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Food costs spiking higher

Shoppers buy products at a supermarket in Lawrenceville, N.J. The last time grocery prices jumped so high was in the early 1970s.

Shoppers buy products at a supermarket in Lawrenceville, N.J. The last time grocery prices jumped so high was in the early 1970s.

WASHINGTON – After 10 years of steady decline, more supermarket shoppers are using coupons again.

And discount warehouses such as Costco, Sam’s Club and BJ’s Wholesale Club are seeing a jump in business from people buying groceries in bulk.

Both trends are evidence of the ways American families are grappling with a 7.5 percent jump in the price of food consumed at home over the past 12 months. Prices for all foods and beverages are up an average of 5.9 percent. It’s against this stark backdrop that voters will select the next president Nov. 4.

“For all the money the government spends on things that are not necessary, I think they should be focusing more on families,” said Jenny Minton, a Palm Bay, Fla., mother who clips coupons, shops the sales, and now, even has visited a food pantry operated by her church to feed her large family.

How bad is inflation? The last time food prices jump this much was in the early 1970s, according to Bruce Babcock, an economist and director of the Center for Agricultural and Rural Development at Iowa State University. Back then, the major causes were a drop in the value of the dollar, Russia’s move to corner the wheat market, crop shortages and a big increase in commodity prices.

This time, world demand for basic commodities is on the rise. Rising incomes in India and China are allowing people there to eat more meat. Higher fuel prices have increased the cost for farmers to operate farm equipment and transport their crops. And the effort to increase corn-based ethanol production in the United States has pressed corn prices higher.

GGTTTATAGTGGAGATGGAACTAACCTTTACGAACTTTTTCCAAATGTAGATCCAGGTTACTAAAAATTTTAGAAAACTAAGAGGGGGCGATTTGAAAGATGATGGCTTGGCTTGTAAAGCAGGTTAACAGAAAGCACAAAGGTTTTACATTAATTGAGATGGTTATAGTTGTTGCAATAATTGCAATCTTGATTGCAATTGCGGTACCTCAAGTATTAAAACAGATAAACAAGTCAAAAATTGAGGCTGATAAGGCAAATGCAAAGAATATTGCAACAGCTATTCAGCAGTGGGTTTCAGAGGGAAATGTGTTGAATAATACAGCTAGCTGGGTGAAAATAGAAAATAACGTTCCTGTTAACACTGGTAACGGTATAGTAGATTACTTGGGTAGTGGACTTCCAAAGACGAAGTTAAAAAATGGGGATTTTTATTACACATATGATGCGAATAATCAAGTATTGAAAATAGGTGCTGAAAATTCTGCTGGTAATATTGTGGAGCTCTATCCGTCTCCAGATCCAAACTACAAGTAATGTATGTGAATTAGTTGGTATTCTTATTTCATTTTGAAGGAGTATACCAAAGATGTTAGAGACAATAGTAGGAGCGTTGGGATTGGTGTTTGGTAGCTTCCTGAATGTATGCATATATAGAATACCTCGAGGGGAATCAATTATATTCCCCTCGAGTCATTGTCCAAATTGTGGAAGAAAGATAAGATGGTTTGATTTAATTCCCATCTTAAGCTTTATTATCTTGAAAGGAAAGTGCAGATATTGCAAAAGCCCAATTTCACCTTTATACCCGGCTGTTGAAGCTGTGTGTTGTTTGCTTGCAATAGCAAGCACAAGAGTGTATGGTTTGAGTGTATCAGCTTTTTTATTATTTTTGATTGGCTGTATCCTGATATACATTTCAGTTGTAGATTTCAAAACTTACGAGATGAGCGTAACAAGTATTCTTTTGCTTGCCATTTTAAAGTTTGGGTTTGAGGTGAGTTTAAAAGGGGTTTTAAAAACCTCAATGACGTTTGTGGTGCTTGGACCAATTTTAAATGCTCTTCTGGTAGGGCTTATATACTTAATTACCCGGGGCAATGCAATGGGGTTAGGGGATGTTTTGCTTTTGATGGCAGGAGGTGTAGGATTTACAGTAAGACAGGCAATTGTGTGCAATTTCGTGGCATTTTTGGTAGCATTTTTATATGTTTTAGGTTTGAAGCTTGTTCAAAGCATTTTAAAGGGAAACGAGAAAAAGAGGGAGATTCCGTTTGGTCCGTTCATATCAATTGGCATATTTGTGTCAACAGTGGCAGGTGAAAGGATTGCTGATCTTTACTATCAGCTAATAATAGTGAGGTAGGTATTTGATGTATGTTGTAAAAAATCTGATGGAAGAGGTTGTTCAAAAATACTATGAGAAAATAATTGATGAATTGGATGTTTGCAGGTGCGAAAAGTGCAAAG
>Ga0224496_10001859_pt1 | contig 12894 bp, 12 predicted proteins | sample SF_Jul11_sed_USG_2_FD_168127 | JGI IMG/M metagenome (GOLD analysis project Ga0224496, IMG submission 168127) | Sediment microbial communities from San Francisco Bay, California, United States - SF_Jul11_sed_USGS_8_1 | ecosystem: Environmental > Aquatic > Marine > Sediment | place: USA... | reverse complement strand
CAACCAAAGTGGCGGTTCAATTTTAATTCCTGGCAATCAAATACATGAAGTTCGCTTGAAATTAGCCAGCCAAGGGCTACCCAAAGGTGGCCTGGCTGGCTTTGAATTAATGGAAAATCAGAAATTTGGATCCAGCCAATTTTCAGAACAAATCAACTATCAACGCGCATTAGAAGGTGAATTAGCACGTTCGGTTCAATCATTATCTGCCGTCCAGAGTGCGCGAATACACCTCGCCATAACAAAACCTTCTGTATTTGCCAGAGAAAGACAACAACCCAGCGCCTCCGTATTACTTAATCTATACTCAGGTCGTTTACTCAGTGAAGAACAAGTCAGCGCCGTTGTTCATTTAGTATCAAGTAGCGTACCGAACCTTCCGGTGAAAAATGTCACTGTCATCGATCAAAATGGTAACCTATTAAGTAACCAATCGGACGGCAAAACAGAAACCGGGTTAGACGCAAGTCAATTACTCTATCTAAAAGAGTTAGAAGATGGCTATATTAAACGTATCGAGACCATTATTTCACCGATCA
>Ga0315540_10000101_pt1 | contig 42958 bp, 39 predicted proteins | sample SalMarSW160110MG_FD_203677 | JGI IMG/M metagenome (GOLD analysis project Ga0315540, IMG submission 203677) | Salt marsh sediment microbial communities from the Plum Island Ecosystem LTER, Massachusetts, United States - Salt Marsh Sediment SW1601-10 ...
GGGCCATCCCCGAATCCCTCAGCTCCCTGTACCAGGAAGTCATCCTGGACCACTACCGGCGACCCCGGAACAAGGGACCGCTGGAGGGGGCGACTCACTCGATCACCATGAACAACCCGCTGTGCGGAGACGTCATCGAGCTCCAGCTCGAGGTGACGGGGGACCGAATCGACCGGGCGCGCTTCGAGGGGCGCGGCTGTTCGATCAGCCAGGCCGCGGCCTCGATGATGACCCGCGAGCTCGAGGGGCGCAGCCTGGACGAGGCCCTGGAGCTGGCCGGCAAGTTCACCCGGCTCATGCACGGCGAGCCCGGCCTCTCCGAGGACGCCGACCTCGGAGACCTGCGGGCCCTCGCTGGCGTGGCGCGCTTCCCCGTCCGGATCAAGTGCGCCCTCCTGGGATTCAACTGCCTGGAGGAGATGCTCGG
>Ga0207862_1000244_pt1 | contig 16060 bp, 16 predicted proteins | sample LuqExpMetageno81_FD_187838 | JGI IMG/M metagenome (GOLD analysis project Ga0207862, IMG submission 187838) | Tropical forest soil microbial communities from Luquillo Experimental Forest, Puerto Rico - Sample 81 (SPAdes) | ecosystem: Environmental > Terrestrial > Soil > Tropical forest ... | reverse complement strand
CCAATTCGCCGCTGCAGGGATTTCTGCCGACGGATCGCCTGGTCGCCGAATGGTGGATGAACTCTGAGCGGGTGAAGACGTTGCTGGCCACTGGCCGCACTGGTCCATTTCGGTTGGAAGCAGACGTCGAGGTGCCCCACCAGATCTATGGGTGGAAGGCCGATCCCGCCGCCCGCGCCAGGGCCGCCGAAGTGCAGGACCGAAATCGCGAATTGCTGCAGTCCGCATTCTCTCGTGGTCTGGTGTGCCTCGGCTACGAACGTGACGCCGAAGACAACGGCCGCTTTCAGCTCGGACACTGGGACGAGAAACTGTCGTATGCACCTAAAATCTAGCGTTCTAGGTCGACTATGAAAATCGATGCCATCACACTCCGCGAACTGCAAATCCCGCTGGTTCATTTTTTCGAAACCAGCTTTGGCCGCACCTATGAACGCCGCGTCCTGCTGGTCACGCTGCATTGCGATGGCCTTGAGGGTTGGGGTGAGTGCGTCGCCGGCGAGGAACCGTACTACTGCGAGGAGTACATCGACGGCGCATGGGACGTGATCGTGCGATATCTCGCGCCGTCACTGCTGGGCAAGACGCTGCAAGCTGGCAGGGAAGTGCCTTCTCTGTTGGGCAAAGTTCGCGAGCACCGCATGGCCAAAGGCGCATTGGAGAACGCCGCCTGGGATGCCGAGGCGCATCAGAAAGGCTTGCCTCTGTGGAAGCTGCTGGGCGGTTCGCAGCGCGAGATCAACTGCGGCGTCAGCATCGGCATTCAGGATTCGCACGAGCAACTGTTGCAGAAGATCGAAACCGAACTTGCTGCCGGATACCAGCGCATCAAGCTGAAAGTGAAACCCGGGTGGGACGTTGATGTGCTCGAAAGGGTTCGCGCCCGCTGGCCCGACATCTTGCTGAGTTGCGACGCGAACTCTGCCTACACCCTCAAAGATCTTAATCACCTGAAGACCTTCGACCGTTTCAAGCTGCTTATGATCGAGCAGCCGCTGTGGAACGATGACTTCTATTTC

For many affluent families, the increase in food prices has forced them to cut back on eating out at full-service restaurants.

But for lower income families – who already were less likely to eat out – the rising cost of basic groceries is causing them to cut back elsewhere or seek help.

Cereal and bakery products cost 11.7 percent more than they did a year ago. Fruits and vegetables are up 12 percent.

According to the Department of Agriculture, low-income families eat fewer fruits and vegetables than the average American family in large part because of cost. Families in the lowest 20 percent of income spent $1,878 per person on food in 2006, the latest year government figures are available, compared with a national average of $2,444 per person.

“These are staples for most families and it’s a very serious problem,” said Carol Foreman Tucker, director of the Food Policy Institute at the Consumer Federation of America.

“Unemployment is now up to 6 percent. Incomes are fairly stagnant. And when you have these two forces come together, the increased food price and the lack of a comparable increase in wages, you are making families very uncomfortable,” Tucker said. “For low-income people, those who have to rely on public benefits, it’s especially difficult because those benefits are not going to increase.”



www.fuelgaugereport.com/index.asp, American Automobile Association’s “fuel gauge report” on average gasoline prices.

www.fuelgaugereport.com/sbsavg.asp, Average gasoline prices listed by state.

www.ers.usda.gov/Publications/EIB6-5/EIB6-5.pdf, The Food Assistance Landscape FY 2007 annual report.

www.ers.usda.gov/Briefing/CPIFoodAndExpenditures, U.S. Department of Agriculture’s economic research service briefing room on food prices and expenditures.

www.chicagofed.org/publications/fedletter/cfloctober2008(UNDERSCORE)255 .pdf, Chicago Federal Reserve essay on “Food inflation and the consumption patterns of U.S. households.”

www.ers.usda.gov/Publications/ERR61, National School Lunch Program.



Demand for government food assistance programs has spiked. According to the latest federal data available, June saw the following increases over last year:

Food stamp participants, up 2 million to 28.6 million.

Students receiving free or reduced-cost school lunches, up 500,000 to 31.5 million.

The school breakfast program, up by 400,000 to 10.2 million.

Pregnant women and mothers with small children participating in the Women, Infants and Children program, up 400,000 to 8.7 million.

Citizen Online Archive, 2006-2009

This archive contains all the stories that appeared on the Tucson Citizen's website from mid-2006 to June 1, 2009.

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For all of the stories that were archived by the Tucson Citizen newspaper's library in a digital archive between 1993 and 2009, go to Morgue Part 2

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